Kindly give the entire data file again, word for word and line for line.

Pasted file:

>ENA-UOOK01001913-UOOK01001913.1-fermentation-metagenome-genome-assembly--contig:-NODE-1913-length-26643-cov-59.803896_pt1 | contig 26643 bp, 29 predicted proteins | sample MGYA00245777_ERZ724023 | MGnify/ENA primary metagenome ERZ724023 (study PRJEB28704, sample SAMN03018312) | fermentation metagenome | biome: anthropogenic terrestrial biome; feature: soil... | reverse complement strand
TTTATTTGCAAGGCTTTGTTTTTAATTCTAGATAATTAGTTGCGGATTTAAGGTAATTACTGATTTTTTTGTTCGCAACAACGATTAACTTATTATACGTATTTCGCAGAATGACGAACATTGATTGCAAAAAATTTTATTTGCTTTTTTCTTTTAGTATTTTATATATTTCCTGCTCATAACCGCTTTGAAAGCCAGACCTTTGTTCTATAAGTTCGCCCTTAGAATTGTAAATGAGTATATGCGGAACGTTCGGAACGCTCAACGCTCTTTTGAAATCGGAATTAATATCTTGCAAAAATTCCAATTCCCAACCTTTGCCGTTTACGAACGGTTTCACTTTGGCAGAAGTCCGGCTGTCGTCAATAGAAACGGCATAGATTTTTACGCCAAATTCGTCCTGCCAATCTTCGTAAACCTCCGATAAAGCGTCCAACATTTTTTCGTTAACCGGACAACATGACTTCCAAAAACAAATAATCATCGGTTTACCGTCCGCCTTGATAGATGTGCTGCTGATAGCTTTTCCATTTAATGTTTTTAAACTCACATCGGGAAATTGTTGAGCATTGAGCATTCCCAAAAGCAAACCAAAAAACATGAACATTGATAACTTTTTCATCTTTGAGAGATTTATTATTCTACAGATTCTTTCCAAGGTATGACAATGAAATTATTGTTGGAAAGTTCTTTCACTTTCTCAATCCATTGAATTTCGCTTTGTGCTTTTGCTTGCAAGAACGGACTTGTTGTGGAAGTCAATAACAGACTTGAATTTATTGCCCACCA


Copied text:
>ENA-UOOK01001913-UOOK01001913.1-fermentation-metagenome-genome-assembly--contig:-NODE-1913-length-26643-cov-59.803896_pt1 | contig 26643 bp, 29 predicted proteins | sample MGYA00245777_ERZ724023 | MGnify/ENA primary metagenome ERZ724023 (study PRJEB28704, sample SAMN03018312) | fermentation metagenome | biome: anthropogenic terrestrial biome; feature: soil... | reverse complement strand
TTTATTTGCAAGGCTTTGTTTTTAATTCTAGATAATTAGTTGCGGATTTAAGGTAATTACTGATTTTTTTGTTCGCAACAACGATTAACTTATTATACGTATTTCGCAGAATGACGAACATTGATTGCAAAAAATTTTATTTGCTTTTTTCTTTTAGTATTTTATATATTTCCTGCTCATAACCGCTTTGAAAGCCAGACCTTTGTTCTATAAGTTCGCCCTTAGAATTGTAAATGAGTATATGCGGAACGTTCGGAACGCTCAACGCTCTTTTGAAATCGGAATTAATATCTTGCAAAAATTCCAATTCCCAACCTTTGCCGTTTACGAACGGTTTCACTTTGGCAGAAGTCCGGCTGTCGTCAATAGAAACGGCATAGATTTTTACGCCAAATTCGTCCTGCCAATCTTCGTAAACCTCCGATAAAGCGTCCAACATTTTTTCGTTAACCGGACAACATGACTTCCAAAAACAAATAATCATCGGTTTACCGTCCGCCTTGATAGATGTGCTGCTGATAGCTTTTCCATTTAATGTTTTTAAACTCACATCGGGAAATTGTTGAGCATTGAGCATTCCCAAAAGCAAACCAAAAAACATGAACATTGATAACTTTTTCATCTTTGAGAGATTTATTATTCTACAGATTCTTTCCAAGGTATGACAATGAAATTATTGTTGGAAAGTTCTTTCACTTTCTCAATCCATTGAATTTCGCTTTGTGCTTTTGCTTGCAAGAACGGACTTGTTGTGGAAGTCAATAACAGACTTGAATTTATTGCCCACCA